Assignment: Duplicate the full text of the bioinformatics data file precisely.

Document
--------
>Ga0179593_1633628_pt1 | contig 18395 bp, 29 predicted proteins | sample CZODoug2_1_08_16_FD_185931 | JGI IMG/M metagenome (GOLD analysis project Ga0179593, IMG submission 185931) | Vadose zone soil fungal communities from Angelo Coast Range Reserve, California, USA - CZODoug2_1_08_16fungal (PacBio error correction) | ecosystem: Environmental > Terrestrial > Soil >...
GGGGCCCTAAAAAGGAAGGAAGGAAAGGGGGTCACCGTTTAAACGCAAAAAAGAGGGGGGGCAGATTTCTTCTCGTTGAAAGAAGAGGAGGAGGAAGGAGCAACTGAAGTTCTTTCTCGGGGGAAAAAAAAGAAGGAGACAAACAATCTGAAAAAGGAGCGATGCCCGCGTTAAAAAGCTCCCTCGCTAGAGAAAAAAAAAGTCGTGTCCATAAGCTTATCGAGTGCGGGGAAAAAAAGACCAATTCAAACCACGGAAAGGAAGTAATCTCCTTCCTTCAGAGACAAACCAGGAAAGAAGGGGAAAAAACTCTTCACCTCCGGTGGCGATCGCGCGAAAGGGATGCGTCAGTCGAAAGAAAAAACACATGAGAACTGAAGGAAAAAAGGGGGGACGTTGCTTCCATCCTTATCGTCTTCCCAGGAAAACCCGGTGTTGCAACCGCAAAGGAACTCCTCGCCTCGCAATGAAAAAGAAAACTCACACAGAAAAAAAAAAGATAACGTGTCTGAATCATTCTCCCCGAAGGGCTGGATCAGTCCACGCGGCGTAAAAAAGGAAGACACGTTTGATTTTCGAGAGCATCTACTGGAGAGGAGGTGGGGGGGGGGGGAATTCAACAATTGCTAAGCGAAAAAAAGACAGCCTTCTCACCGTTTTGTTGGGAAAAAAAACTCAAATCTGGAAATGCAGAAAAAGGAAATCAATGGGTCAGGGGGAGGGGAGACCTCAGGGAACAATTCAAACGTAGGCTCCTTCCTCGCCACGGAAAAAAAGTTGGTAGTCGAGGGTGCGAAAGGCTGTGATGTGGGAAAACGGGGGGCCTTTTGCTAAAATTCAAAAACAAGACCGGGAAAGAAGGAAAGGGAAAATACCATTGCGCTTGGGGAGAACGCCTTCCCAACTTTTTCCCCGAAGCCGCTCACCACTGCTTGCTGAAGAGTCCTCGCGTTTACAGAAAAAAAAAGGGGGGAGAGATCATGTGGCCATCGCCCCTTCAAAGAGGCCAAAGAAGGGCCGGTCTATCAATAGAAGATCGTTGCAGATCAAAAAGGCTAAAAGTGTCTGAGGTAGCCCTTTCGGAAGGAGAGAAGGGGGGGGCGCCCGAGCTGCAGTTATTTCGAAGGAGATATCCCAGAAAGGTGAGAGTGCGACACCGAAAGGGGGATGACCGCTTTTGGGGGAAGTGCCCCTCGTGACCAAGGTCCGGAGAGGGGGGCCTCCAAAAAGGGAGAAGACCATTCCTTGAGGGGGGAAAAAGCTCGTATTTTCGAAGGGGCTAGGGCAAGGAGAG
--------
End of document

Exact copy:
>Ga0179593_1633628_pt1 | contig 18395 bp, 29 predicted proteins | sample CZODoug2_1_08_16_FD_185931 | JGI IMG/M metagenome (GOLD analysis project Ga0179593, IMG submission 185931) | Vadose zone soil fungal communities from Angelo Coast Range Reserve, California, USA - CZODoug2_1_08_16fungal (PacBio error correction) | ecosystem: Environmental > Terrestrial > Soil >...
GGGGCCCTAAAAAGGAAGGAAGGAAAGGGGGTCACCGTTTAAACGCAAAAAAGAGGGGGGGCAGATTTCTTCTCGTTGAAAGAAGAGGAGGAGGAAGGAGCAACTGAAGTTCTTTCTCGGGGGAAAAAAAAGAAGGAGACAAACAATCTGAAAAAGGAGCGATGCCCGCGTTAAAAAGCTCCCTCGCTAGAGAAAAAAAAAGTCGTGTCCATAAGCTTATCGAGTGCGGGGAAAAAAAGACCAATTCAAACCACGGAAAGGAAGTAATCTCCTTCCTTCAGAGACAAACCAGGAAAGAAGGGGAAAAAACTCTTCACCTCCGGTGGCGATCGCGCGAAAGGGATGCGTCAGTCGAAAGAAAAAACACATGAGAACTGAAGGAAAAAAGGGGGGACGTTGCTTCCATCCTTATCGTCTTCCCAGGAAAACCCGGTGTTGCAACCGCAAAGGAACTCCTCGCCTCGCAATGAAAAAGAAAACTCACACAGAAAAAAAAAAGATAACGTGTCTGAATCATTCTCCCCGAAGGGCTGGATCAGTCCACGCGGCGTAAAAAAGGAAGACACGTTTGATTTTCGAGAGCATCTACTGGAGAGGAGGTGGGGGGGGGGGGAATTCAACAATTGCTAAGCGAAAAAAAGACAGCCTTCTCACCGTTTTGTTGGGAAAAAAAACTCAAATCTGGAAATGCAGAAAAAGGAAATCAATGGGTCAGGGGGAGGGGAGACCTCAGGGAACAATTCAAACGTAGGCTCCTTCCTCGCCACGGAAAAAAAGTTGGTAGTCGAGGGTGCGAAAGGCTGTGATGTGGGAAAACGGGGGGCCTTTTGCTAAAATTCAAAAACAAGACCGGGAAAGAAGGAAAGGGAAAATACCATTGCGCTTGGGGAGAACGCCTTCCCAACTTTTTCCCCGAAGCCGCTCACCACTGCTTGCTGAAGAGTCCTCGCGTTTACAGAAAAAAAAAGGGGGGAGAGATCATGTGGCCATCGCCCCTTCAAAGAGGCCAAAGAAGGGCCGGTCTATCAATAGAAGATCGTTGCAGATCAAAAAGGCTAAAAGTGTCTGAGGTAGCCCTTTCGGAAGGAGAGAAGGGGGGGGCGCCCGAGCTGCAGTTATTTCGAAGGAGATATCCCAGAAAGGTGAGAGTGCGACACCGAAAGGGGGATGACCGCTTTTGGGGGAAGTGCCCCTCGTGACCAAGGTCCGGAGAGGGGGGCCTCCAAAAAGGGAGAAGACCATTCCTTGAGGGGGGAAAAAGCTCGTATTTTCGAAGGGGCTAGGGCAAGGAGAG